Short term incentives, goals, and resulting business practices tend to devalue preparing for low-frequency high-impact events. In addition, human cognitive biases like those generally called “availability” and “perception distortion” and a host of others, tend to weaken attempts at effective long-term risk analysis as well. Because catastrophes occur, and because recovery requires activities materially different from dealing with more “normal” negative events, we are required to have plans in place to deal with them (or to have made sufficiently-informed decisions not to). In global Financial Services, I believe that major populations of our stakeholders assume that we are doing so.
This category of events includes, but is not limited to earthquakes, floods, droughts, tsunamis, cyclones and more. Some Financial Services organizations have attempted to address these natural and some political risks via geographic distribution of all critical functions — where the loss of any given locality or region would remain below the threshold of “catastrophe.” That approach is not effective against other types of systemic vulnerabilities. Increasingly interconnected global business and technology infrastructure and operations have added new categories of potential catastrophe. It is likely that there are new vulnerabilities that emerge from a greater degree of interdependency and interconnectedness than executive decision-makers understand. The combination of globalization in the Financial Services industry along with Internet-enabled real-time reach is often highlighted as bringing opportunities to hedge risks through investment, vendor, partner, and customer diversity. The potential that it also brings for strategic and enterprise-wide harm is not so well documented.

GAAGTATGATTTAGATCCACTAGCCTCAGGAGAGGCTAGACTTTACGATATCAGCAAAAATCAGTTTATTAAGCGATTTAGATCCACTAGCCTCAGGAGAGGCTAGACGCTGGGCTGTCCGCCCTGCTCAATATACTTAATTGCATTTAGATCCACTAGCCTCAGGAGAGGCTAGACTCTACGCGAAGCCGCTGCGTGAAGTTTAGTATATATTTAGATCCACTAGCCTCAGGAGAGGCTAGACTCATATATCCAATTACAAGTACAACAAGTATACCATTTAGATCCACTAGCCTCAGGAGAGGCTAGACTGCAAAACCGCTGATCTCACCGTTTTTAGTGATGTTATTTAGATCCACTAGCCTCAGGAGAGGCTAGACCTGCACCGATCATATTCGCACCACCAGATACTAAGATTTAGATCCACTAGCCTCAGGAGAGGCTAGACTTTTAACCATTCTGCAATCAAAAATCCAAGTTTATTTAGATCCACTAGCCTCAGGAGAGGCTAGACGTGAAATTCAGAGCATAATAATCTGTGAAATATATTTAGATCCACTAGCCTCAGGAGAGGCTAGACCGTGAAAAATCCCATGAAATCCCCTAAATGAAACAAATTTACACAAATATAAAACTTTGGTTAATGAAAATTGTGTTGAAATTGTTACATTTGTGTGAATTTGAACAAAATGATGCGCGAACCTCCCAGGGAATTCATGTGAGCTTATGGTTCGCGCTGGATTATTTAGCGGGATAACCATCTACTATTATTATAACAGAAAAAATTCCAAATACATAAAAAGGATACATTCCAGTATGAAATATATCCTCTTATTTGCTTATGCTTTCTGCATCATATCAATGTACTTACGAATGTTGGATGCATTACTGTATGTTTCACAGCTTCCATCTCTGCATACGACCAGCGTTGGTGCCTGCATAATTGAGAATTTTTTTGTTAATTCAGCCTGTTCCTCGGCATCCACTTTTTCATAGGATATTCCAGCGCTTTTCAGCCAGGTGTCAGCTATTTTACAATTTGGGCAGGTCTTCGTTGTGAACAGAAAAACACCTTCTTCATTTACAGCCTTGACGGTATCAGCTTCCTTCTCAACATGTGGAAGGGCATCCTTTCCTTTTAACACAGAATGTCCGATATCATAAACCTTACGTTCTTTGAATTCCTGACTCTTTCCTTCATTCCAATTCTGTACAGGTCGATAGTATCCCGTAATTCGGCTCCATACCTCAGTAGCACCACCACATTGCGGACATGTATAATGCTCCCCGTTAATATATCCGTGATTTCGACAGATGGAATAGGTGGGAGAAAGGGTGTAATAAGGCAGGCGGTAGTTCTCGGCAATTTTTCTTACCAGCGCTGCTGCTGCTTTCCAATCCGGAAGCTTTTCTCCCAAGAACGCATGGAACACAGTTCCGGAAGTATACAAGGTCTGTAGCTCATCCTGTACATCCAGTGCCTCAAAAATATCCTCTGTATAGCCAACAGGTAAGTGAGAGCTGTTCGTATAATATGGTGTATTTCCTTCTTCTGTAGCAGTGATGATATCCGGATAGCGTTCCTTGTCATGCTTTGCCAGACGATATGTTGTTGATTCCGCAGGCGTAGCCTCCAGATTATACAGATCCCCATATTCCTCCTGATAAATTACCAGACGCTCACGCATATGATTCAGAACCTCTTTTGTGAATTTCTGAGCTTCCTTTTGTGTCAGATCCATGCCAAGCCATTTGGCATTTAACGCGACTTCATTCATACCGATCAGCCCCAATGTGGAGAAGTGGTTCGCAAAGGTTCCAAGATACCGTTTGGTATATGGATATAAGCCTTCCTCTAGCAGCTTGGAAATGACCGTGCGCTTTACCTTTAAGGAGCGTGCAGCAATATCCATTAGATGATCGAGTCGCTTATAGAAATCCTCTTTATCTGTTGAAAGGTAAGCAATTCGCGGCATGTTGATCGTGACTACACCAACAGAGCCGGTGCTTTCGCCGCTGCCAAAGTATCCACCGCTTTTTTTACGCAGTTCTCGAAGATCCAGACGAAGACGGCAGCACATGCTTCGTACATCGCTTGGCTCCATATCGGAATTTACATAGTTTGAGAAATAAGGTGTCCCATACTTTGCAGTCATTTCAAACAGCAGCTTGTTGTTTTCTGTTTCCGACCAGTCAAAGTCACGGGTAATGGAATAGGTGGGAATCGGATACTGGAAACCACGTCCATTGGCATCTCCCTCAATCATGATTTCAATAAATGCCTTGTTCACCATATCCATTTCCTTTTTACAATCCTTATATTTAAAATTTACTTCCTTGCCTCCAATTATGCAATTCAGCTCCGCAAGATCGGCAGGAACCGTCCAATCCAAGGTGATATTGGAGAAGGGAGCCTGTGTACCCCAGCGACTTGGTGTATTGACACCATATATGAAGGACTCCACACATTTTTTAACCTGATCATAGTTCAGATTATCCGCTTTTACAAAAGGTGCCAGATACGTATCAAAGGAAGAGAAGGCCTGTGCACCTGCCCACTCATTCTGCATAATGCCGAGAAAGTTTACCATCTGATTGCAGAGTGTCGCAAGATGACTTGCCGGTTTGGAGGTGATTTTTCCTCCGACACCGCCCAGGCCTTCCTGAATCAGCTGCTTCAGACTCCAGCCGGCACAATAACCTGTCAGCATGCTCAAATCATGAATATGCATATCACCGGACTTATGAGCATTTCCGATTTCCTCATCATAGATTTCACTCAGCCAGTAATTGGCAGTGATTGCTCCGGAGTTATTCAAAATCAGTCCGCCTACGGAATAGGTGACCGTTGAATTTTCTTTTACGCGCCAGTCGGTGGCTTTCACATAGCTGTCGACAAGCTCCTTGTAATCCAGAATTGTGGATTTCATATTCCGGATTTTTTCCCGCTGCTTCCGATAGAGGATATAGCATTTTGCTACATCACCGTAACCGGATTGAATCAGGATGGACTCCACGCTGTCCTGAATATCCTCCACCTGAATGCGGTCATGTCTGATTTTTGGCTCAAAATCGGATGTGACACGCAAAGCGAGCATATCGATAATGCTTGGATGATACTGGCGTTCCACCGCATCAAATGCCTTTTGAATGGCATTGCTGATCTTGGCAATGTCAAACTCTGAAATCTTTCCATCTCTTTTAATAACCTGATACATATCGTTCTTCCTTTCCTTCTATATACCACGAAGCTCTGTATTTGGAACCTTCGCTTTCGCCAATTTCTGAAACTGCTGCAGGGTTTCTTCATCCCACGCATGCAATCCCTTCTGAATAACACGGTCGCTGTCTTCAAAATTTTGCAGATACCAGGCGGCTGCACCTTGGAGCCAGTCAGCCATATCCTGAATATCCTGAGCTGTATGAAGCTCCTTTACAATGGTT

Internet “plumbing” like DNS or traffic routing are the product of relatively “ancient” architectures, and in some instances, incorporate decades-old code. Successful widespread exploit of Internet of Internet “plumbing” could result in catastrophic impacts on global financial services — virtually all of our markets depend upon real-time or near-real-time Internet connectivity. Sometimes this is a direct impact, but it will almost certainly damage operations somewhere down the supply-chain. Patching, disinfection, throttling, or containment at Internet scales is a challenge — one that we are not generally prepared for. Successful targeted or widespread endpoint exploit via one or another Internet pathogen has the potential for catastrophic impacts — if hostile agent can employ malware to gain partial or total control of all our infrastructure and/or user endpoints, we don’t own our businesses anymore — that kind of asset-transfer is something all financial services leaders need to be aware of. For many of us, even the failure of a single vendor/partner or a network of vendors/partner presenting a common interface could result in materially-negative, even catastrophic consequences. What would happen to your organization if Amazon, Google, Bloomberg, Bank of New York, (pick your large-scale partner) no longer had an effective Internet presence? How would your enterprise continue to function if broad categories of securities trading and/or settlement went dark because a systemic weakness in that “market” was exploited, and “turned-off?”
I believe that for most of us in Financial Services, this topic deserves more attention than it has generally been receiving.